Facebook LoginYou can use this to streamline signing up for, or signing in to your Hubpages account. No data is shared with Facebook unless you engage with this feature. (Privacy Policy)
    MavenThis supports the Maven widget and search functionality. (Privacy Policy)
    Marketing
    Google AdSenseThis is an ad network. (Privacy Policy)
    Google DoubleClickGoogle provides ad serving technology and runs an ad network. (Privacy Policy)
    Index ExchangeThis is an ad network. (Privacy Policy)
    SovrnThis is an ad network. (Privacy Policy)
    Facebook AdsThis is an ad network. (Privacy Policy)
    Amazon Unified Ad MarketplaceThis is an ad network. (Privacy Policy)
    AppNexusThis is an ad network. (Privacy Policy)
    OpenxThis is an ad network. (Privacy Policy)
    Rubicon ProjectThis is an ad network. (Privacy Policy)
    TripleLiftThis is an ad network. (Privacy Policy)
    Say MediaWe partner with Say Media to deliver ad campaigns on our sites. (Privacy Policy)
    Remarketing PixelsWe may use remarketing pixels from advertising networks such as Google AdWords, Bing Ads, and Facebook in order to advertise the HubPages Service to people that have visited our sites.
    Conversion Tracking PixelsWe may use conversion tracking pixels from advertising networks such as Google AdWords, Bing Ads, and Facebook in order to identify when an advertisement has successfully resulted in the desired action, such as signing up for the HubPages Service or publishing an article on the HubPages Service.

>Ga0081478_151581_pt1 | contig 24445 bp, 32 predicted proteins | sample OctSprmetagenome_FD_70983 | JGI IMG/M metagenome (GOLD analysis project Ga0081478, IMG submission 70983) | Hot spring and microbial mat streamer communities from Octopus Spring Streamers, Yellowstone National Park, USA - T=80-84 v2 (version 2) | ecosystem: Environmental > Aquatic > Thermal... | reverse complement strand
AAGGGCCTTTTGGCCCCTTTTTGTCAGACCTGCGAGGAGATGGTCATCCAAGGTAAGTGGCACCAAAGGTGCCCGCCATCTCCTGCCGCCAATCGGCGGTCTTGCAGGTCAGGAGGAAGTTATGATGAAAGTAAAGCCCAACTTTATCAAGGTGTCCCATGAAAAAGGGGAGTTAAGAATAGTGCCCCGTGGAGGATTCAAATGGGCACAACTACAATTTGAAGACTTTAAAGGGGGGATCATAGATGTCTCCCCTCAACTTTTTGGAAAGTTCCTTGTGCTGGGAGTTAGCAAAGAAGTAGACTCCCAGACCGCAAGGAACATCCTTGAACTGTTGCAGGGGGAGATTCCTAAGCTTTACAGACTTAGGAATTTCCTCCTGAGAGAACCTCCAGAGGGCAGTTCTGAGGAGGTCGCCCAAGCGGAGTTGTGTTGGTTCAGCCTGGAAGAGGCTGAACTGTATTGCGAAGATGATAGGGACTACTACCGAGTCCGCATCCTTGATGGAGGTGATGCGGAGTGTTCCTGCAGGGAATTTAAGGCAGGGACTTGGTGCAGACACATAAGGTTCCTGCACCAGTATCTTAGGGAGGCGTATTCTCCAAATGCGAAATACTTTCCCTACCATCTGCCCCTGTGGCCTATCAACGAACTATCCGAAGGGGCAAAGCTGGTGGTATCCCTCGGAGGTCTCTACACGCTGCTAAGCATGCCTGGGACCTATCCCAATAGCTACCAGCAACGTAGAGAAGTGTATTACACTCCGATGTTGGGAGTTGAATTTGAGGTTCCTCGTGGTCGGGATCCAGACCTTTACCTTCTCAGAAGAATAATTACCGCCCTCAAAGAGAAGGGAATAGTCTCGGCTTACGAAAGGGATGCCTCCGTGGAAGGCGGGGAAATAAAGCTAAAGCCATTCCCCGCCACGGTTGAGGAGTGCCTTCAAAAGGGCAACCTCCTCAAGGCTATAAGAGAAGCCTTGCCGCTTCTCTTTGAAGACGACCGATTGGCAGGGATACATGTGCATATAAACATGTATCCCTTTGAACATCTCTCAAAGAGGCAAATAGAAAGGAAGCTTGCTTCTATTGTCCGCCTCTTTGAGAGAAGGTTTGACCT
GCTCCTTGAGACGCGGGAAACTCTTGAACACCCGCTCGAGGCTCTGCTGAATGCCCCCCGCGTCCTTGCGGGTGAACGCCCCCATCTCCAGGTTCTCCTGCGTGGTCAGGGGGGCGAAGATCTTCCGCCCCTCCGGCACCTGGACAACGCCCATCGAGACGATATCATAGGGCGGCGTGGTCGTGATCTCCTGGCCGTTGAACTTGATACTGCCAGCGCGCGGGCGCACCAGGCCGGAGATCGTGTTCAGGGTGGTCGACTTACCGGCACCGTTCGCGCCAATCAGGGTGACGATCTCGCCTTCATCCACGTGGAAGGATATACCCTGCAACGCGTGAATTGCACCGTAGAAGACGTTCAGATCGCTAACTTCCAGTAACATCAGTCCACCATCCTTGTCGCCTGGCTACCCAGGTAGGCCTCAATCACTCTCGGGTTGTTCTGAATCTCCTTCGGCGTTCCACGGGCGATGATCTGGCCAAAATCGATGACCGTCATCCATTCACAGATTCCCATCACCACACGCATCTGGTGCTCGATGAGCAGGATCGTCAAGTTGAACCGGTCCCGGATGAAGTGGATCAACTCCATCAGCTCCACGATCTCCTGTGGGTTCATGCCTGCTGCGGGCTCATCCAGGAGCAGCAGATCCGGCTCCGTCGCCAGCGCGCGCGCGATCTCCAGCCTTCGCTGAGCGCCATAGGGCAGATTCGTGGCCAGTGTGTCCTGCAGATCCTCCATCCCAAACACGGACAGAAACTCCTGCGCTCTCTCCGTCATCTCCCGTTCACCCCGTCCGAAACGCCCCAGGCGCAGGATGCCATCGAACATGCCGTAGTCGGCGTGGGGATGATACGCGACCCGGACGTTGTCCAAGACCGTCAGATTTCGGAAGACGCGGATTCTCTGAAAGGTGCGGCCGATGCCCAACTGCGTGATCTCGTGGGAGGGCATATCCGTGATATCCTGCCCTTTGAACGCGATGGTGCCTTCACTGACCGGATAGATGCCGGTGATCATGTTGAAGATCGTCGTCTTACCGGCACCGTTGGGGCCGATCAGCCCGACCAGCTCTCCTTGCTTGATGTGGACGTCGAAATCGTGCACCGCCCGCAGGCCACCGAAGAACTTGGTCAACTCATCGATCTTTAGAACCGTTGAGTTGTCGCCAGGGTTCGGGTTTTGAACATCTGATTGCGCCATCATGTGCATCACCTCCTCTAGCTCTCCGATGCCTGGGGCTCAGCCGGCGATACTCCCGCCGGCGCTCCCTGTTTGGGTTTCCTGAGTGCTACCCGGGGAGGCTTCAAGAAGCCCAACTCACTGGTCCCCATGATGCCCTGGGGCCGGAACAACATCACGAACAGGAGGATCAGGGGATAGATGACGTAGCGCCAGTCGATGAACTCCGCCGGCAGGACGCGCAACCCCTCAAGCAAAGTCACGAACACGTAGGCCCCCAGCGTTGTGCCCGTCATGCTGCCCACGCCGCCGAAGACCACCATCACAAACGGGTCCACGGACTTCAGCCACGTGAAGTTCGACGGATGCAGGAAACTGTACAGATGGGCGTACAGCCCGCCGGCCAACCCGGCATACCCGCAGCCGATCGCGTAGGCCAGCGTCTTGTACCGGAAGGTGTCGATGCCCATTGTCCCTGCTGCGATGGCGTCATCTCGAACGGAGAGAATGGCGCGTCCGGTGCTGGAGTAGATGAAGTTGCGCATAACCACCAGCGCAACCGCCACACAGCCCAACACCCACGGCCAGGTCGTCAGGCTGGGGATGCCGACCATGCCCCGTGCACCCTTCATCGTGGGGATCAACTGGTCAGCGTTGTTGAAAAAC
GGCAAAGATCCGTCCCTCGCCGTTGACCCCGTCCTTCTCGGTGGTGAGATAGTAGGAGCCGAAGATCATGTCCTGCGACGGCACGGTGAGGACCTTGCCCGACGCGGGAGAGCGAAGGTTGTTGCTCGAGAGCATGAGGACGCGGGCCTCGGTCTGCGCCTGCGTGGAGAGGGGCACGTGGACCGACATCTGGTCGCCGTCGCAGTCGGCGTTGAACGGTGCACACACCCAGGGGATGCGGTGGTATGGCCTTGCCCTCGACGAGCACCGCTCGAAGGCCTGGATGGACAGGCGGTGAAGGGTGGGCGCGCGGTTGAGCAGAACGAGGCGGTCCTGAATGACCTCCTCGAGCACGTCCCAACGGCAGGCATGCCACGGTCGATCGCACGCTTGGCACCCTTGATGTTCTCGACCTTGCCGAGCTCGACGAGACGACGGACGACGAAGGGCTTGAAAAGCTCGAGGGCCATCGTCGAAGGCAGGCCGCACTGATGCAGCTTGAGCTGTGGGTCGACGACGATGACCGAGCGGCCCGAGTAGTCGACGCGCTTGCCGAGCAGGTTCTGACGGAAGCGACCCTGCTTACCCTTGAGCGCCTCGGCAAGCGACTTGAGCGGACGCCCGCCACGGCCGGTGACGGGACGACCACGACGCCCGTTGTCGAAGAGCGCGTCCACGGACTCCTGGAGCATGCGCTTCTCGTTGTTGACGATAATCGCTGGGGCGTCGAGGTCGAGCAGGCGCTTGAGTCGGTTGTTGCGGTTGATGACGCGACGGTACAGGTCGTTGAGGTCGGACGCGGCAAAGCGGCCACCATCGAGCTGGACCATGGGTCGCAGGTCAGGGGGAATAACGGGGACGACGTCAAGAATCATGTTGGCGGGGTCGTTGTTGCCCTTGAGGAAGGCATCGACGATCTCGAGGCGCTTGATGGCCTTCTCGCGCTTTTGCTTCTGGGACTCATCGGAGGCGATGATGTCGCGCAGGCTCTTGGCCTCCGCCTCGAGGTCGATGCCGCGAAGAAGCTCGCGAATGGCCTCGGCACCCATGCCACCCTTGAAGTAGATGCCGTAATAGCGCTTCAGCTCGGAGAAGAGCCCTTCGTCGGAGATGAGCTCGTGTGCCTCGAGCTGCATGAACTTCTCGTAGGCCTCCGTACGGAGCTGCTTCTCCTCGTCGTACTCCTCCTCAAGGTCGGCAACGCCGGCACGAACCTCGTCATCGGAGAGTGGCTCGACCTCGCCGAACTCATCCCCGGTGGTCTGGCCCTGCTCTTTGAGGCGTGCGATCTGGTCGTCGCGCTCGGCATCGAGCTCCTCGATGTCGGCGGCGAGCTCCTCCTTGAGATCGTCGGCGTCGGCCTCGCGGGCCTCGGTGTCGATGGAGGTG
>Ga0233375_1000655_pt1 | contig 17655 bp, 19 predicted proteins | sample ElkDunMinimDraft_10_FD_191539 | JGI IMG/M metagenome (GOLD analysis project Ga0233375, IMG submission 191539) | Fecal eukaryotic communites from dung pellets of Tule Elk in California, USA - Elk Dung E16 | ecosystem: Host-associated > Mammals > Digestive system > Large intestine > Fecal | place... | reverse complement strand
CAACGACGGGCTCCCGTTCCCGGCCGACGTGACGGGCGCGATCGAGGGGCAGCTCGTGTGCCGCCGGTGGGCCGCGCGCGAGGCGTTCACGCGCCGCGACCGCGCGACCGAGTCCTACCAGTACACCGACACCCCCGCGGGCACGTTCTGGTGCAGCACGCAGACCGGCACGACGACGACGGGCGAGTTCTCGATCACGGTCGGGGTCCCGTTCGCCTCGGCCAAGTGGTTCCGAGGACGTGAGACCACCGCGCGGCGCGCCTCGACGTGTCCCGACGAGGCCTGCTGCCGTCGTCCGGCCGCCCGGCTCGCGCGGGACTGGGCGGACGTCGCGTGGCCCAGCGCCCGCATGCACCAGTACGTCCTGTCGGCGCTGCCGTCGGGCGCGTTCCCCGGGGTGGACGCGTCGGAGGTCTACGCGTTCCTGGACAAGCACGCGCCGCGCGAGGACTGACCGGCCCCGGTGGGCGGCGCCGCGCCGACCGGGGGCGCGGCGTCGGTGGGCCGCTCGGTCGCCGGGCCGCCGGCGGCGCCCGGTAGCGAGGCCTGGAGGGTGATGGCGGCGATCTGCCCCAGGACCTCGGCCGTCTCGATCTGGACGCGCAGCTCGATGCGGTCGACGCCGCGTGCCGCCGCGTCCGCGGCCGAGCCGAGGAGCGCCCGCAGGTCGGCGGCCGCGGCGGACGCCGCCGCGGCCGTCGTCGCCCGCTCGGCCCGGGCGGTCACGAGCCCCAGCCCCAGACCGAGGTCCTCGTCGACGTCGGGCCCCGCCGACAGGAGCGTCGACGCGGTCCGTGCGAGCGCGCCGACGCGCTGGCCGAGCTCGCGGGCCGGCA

Statistics
    Author Google AnalyticsThis is used to provide traffic data and reports to the authors of articles on the HubPages Service. (Privacy Policy)
    ComscoreComScore is a media measurement and analytics company providing marketing data and analytics to enterprises, media and advertising agencies, and publishers. Non-consent will result in ComScore only processing obfuscated personal data. (Privacy Policy)
    Amazon Tracking PixelSome articles display amazon products as part of the Amazon Affiliate program, this pixel provides traffic statistics for those products (Privacy Policy)